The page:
Wells Fargo has agreed to pay a fine of $1bn to US regulators to settle allegations of unsound practices in mortgage and auto lending businesses that led to customers paying extra fees.
The Consumer Financial Protection Bureau (CFPB) and the Office of the Comptroller of the Currency (OCC) have accused the bank of imposing unwanted insurance programmes on customers opting for its auto loans.
The watchdogs also alleged that the bank imposed improper fees for locking in interest rates for mortgages.
The bank will pay a fine of $500m each to the CFPB and the OCC for its violations.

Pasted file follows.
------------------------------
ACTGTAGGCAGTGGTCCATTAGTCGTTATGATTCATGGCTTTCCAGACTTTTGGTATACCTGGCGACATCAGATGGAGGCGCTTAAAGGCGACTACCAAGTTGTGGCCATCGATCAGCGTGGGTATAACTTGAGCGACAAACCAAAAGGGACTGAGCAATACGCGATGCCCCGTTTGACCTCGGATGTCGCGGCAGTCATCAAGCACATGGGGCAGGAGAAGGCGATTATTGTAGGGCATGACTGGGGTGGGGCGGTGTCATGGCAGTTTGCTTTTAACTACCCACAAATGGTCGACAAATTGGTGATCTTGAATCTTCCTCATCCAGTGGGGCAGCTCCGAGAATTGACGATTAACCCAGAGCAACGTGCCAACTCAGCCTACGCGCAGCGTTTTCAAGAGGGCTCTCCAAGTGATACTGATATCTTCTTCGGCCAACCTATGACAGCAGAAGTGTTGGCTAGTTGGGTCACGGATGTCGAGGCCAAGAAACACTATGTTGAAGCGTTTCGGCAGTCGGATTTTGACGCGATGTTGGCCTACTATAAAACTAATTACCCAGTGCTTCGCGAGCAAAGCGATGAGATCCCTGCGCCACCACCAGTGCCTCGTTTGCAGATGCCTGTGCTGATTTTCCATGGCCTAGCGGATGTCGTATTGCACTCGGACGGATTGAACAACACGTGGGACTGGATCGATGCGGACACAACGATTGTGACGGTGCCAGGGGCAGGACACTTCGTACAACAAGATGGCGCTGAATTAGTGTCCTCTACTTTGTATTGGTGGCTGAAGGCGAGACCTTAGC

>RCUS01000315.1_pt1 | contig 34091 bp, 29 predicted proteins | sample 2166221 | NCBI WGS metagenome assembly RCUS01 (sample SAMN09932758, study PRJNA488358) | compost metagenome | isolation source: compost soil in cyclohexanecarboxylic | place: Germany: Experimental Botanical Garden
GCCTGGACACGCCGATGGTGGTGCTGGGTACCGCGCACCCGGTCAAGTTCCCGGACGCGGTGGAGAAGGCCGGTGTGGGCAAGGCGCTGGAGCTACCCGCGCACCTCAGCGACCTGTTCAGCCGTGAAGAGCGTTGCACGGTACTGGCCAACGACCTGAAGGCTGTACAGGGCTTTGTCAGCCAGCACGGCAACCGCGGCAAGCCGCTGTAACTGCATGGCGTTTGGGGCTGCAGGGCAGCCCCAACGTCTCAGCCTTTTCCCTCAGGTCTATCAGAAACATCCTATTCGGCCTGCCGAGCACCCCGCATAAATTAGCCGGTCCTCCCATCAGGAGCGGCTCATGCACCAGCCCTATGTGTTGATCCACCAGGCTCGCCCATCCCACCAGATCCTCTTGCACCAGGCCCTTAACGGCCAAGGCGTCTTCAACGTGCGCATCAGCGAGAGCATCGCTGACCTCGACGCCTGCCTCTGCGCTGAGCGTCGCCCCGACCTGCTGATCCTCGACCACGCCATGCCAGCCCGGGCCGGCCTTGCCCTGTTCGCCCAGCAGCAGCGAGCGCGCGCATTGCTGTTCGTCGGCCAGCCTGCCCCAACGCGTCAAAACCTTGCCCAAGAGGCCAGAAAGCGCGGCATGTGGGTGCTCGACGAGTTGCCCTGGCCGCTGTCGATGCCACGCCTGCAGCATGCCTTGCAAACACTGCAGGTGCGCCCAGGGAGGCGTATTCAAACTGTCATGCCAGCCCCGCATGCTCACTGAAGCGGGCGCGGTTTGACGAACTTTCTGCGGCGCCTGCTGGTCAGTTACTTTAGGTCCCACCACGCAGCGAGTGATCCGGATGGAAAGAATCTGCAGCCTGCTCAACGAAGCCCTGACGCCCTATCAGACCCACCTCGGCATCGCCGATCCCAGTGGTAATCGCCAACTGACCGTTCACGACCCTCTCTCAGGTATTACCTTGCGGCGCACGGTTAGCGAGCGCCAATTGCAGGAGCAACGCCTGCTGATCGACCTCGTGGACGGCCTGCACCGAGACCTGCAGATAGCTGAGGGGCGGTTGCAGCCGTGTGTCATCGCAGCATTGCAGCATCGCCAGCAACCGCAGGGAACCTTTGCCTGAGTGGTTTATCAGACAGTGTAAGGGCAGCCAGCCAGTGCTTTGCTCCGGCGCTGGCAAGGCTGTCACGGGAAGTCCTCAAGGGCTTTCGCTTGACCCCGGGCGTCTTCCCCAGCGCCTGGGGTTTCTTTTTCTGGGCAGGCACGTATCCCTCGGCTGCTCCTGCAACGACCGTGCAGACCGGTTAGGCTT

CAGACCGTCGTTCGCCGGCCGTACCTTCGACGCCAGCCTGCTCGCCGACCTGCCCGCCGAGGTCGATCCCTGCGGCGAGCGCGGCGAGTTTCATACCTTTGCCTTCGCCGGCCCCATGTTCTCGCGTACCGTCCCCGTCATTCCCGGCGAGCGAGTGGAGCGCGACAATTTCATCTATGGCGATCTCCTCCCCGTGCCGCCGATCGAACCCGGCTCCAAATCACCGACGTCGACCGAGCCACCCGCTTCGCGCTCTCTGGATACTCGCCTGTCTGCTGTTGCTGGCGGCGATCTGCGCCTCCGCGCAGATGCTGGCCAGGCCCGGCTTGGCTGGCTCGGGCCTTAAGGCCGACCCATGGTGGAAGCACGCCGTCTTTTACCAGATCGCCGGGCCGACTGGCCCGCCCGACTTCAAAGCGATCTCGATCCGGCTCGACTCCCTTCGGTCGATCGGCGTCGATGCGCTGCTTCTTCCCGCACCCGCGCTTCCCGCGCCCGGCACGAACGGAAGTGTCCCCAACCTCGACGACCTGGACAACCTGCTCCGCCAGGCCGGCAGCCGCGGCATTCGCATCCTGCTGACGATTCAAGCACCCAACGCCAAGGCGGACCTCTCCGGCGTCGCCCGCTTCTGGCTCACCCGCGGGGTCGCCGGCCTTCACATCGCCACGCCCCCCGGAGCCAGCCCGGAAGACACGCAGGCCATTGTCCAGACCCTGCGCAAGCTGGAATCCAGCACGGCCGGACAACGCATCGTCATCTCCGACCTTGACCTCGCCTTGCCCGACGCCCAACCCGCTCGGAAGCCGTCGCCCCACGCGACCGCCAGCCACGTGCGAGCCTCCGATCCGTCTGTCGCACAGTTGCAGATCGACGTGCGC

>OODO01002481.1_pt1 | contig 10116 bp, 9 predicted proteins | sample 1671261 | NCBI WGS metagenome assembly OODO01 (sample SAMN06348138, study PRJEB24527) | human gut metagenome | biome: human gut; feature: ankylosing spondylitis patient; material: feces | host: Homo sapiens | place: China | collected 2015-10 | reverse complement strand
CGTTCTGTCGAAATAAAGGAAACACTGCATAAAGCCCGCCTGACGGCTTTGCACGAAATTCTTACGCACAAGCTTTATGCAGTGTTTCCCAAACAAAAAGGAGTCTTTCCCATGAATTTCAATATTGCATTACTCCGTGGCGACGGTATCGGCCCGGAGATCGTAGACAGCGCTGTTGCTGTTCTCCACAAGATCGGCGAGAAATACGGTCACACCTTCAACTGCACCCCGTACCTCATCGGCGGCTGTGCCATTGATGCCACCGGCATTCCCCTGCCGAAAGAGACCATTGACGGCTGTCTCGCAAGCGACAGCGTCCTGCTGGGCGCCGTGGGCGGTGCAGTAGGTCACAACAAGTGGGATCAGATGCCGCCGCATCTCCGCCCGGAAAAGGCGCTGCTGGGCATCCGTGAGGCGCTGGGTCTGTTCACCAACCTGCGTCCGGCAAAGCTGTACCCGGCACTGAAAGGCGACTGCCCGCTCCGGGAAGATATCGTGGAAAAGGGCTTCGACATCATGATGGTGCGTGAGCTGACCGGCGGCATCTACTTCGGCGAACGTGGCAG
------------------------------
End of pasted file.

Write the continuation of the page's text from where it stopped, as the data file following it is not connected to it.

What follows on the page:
Moreover, OCC reserves the right to impose business restrictions on the bank, as well as make changes to its board.
The latest fine on Wells Fargo is the first announced by CFPB since the appointment of Mick Mulvaney as the agency’s new acting director. The fine also matches the largest ever for the OCC.
“As to the terms of the settlement: we have said all along that we will enforce the law. That is what we did here,” Mulvaney said.
The latest fine increases problems at Wells Fargo, which is already under the scanner for the illegal sales practice of secretly opening unauthorised deposit and credit card accounts.
Wells Fargo president and CEO Timothy Sloan said: “While we have more work to do, these orders affirm that we share the same priorities with our regulators and that we are committed to working with them as we deliver our commitments with focus, accountability, and transparency. Our customers deserve only the best from Wells Fargo, and we are committed to delivering that.”